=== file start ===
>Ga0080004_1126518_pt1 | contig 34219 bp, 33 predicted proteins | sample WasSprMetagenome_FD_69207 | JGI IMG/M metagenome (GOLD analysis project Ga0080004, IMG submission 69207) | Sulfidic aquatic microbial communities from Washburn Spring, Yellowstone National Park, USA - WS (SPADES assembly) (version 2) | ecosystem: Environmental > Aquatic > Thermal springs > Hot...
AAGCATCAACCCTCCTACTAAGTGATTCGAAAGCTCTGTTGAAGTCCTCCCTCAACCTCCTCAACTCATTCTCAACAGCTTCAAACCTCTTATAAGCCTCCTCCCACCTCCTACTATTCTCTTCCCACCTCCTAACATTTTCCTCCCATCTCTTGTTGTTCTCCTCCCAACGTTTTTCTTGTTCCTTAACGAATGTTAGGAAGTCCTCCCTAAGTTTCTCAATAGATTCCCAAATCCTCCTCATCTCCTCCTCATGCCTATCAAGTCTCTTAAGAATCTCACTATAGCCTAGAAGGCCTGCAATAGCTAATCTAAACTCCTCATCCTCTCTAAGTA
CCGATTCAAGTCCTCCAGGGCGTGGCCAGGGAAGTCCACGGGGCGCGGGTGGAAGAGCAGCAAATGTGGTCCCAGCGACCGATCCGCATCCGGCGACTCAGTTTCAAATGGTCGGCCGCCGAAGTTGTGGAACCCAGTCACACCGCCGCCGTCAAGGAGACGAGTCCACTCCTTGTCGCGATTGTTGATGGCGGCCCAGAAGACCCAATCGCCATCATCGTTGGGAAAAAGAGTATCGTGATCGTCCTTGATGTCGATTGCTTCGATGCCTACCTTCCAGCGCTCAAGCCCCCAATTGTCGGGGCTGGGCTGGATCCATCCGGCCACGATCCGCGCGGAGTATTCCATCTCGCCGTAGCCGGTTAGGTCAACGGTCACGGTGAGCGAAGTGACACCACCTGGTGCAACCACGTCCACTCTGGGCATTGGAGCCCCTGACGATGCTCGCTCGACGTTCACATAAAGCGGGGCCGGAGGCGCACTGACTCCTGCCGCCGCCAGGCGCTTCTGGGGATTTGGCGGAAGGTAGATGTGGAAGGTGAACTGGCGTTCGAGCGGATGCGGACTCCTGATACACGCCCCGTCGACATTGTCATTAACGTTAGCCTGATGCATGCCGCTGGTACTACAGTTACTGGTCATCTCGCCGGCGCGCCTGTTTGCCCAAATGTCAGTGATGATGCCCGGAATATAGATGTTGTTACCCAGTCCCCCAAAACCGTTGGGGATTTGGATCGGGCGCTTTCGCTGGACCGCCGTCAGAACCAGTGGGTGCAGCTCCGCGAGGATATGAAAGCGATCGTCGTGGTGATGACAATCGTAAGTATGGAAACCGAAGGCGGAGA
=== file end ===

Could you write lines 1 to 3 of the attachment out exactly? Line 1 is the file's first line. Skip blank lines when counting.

>Ga0080004_1126518_pt1 | contig 34219 bp, 33 predicted proteins | sample WasSprMetagenome_FD_69207 | JGI IMG/M metagenome (GOLD analysis project Ga0080004, IMG submission 69207) | Sulfidic aquatic microbial communities from Washburn Spring, Yellowstone National Park, USA - WS (SPADES assembly) (version 2) | ecosystem: Environmental > Aquatic > Thermal springs > Hot...
AAGCATCAACCCTCCTACTAAGTGATTCGAAAGCTCTGTTGAAGTCCTCCCTCAACCTCCTCAACTCATTCTCAACAGCTTCAAACCTCTTATAAGCCTCCTCCCACCTCCTACTATTCTCTTCCCACCTCCTAACATTTTCCTCCCATCTCTTGTTGTTCTCCTCCCAACGTTTTTCTTGTTCCTTAACGAATGTTAGGAAGTCCTCCCTAAGTTTCTCAATAGATTCCCAAATCCTCCTCATCTCCTCCTCATGCCTATCAAGTCTCTTAAGAATCTCACTATAGCCTAGAAGGCCTGCAATAGCTAATCTAAACTCCTCATCCTCTCTAAGTA
CCGATTCAAGTCCTCCAGGGCGTGGCCAGGGAAGTCCACGGGGCGCGGGTGGAAGAGCAGCAAATGTGGTCCCAGCGACCGATCCGCATCCGGCGACTCAGTTTCAAATGGTCGGCCGCCGAAGTTGTGGAACCCAGTCACACCGCCGCCGTCAAGGAGACGAGTCCACTCCTTGTCGCGATTGTTGATGGCGGCCCAGAAGACCCAATCGCCATCATCGTTGGGAAAAAGAGTATCGTGATCGTCCTTGATGTCGATTGCTTCGATGCCTACCTTCCAGCGCTCAAGCCCCCAATTGTCGGGGCTGGGCTGGATCCATCCGGCCACGATCCGCGCGGAGTATTCCATCTCGCCGTAGCCGGTTAGGTCAACGGTCACGGTGAGCGAAGTGACACCACCTGGTGCAACCACGTCCACTCTGGGCATTGGAGCCCCTGACGATGCTCGCTCGACGTTCACATAAAGCGGGGCCGGAGGCGCACTGACTCCTGCCGCCGCCAGGCGCTTCTGGGGATTTGGCGGAAGGTAGATGTGGAAGGTGAACTGGCGTTCGAGCGGATGCGGACTCCTGATACACGCCCCGTCGACATTGTCATTAACGTTAGCCTGATGCATGCCGCTGGTACTACAGTTACTGGTCATCTCGCCGGCGCGCCTGTTTGCCCAAATGTCAGTGATGATGCCCGGAATATAGATGTTGTTACCCAGTCCCCCAAAACCGTTGGGGATTTGGATCGGGCGCTTTCGCTGGACCGCCGTCAGAACCAGTGGGTGCAGCTCCGCGAGGATATGAAAGCGATCGTCGTGGTGATGACAATCGTAAGTATGGAAACCGAAGGCGGAGA